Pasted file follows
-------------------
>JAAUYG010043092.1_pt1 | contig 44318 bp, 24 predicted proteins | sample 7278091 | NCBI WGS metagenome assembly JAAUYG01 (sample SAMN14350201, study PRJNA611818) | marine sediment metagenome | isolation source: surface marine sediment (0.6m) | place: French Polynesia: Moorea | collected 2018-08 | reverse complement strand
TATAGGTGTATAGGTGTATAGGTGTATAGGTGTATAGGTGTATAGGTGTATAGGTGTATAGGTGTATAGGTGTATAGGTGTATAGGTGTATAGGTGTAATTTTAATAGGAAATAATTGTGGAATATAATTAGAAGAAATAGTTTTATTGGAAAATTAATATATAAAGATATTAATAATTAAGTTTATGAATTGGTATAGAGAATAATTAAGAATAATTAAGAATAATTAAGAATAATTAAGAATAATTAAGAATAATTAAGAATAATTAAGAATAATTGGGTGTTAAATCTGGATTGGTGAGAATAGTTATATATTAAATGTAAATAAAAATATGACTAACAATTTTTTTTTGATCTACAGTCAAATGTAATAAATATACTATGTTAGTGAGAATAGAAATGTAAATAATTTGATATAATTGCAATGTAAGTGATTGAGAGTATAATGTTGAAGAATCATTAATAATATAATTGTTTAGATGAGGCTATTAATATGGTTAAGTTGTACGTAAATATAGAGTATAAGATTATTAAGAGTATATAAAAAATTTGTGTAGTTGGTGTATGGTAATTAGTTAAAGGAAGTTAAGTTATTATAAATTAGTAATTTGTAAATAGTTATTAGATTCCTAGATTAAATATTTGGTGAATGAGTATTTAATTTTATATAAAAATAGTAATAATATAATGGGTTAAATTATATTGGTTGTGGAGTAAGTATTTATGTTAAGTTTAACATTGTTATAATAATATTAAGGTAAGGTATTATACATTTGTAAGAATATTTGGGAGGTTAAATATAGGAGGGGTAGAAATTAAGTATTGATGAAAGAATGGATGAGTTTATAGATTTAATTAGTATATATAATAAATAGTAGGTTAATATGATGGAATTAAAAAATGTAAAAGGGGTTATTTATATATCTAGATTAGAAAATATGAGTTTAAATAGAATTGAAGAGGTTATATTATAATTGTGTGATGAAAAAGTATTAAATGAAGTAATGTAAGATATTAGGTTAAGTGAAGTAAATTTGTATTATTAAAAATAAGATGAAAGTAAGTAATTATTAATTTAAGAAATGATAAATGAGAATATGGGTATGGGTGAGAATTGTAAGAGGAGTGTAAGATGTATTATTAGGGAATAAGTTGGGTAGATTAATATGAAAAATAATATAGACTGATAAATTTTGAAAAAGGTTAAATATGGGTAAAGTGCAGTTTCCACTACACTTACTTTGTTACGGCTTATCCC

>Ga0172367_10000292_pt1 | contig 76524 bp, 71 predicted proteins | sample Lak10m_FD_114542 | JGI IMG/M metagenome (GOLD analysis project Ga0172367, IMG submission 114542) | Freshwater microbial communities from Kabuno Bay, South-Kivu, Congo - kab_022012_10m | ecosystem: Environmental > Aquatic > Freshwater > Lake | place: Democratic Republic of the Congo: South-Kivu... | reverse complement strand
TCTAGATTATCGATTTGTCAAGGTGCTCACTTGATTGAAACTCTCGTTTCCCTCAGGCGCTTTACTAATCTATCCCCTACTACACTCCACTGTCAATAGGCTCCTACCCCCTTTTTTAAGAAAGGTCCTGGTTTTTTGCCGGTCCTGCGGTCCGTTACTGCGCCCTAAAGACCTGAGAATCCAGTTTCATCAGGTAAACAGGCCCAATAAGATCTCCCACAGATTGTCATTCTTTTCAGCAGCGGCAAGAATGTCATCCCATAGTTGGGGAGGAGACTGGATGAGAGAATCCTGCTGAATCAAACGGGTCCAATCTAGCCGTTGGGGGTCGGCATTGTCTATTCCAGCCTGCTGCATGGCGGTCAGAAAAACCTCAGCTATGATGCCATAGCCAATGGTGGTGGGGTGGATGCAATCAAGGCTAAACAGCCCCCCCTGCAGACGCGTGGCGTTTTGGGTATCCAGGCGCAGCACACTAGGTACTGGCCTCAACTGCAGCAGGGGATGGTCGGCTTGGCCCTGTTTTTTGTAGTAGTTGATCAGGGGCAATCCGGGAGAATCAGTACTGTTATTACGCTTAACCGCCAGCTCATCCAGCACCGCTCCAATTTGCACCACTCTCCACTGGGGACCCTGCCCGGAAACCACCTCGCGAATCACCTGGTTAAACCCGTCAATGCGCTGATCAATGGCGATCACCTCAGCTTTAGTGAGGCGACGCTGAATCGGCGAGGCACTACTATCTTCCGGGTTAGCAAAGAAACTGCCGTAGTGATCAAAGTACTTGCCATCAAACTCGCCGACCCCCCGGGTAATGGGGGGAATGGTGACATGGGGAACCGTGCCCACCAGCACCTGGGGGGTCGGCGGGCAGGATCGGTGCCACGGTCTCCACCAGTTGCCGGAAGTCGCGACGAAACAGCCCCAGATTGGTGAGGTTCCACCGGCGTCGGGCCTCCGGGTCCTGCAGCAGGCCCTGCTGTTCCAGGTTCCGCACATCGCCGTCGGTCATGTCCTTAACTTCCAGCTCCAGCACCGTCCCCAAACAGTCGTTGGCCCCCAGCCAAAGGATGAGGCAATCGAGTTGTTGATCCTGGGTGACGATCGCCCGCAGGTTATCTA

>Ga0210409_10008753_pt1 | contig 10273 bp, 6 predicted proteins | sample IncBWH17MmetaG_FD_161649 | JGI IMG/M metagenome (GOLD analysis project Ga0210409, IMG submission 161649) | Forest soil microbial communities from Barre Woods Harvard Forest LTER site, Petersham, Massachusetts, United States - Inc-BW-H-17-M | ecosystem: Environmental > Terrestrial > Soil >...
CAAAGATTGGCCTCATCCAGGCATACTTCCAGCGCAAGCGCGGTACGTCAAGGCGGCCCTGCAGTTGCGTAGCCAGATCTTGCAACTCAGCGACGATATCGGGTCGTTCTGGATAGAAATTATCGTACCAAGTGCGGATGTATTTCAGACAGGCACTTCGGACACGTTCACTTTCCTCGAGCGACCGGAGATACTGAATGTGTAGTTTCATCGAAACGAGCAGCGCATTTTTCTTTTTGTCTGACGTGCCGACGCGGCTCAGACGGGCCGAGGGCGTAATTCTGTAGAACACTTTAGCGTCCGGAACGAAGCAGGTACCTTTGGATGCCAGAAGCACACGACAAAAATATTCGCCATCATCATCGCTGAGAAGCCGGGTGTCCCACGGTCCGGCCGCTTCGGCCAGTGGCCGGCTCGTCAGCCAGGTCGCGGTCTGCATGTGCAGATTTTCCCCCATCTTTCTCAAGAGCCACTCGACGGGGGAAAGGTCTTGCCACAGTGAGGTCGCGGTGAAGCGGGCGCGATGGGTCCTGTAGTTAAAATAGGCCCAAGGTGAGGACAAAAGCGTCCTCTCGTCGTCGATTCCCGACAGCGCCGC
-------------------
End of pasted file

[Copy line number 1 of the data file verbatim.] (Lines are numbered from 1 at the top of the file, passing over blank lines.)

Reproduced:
>JAAUYG010043092.1_pt1 | contig 44318 bp, 24 predicted proteins | sample 7278091 | NCBI WGS metagenome assembly JAAUYG01 (sample SAMN14350201, study PRJNA611818) | marine sediment metagenome | isolation source: surface marine sediment (0.6m) | place: French Polynesia: Moorea | collected 2018-08 | reverse complement strand